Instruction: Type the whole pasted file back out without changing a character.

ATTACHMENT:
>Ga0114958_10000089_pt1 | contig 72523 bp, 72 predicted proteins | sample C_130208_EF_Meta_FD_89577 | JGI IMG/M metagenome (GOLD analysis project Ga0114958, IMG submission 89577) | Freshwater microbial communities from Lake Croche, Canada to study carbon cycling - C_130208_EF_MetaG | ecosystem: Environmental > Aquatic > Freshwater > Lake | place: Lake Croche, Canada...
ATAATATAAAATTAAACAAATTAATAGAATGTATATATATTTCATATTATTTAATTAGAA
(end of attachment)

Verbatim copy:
>Ga0114958_10000089_pt1 | contig 72523 bp, 72 predicted proteins | sample C_130208_EF_Meta_FD_89577 | JGI IMG/M metagenome (GOLD analysis project Ga0114958, IMG submission 89577) | Freshwater microbial communities from Lake Croche, Canada to study carbon cycling - C_130208_EF_MetaG | ecosystem: Environmental > Aquatic > Freshwater > Lake | place: Lake Croche, Canada...
ATAATATAAAATTAAACAAATTAATAGAATGTATATATATTTCATATTATTTAATTAGAA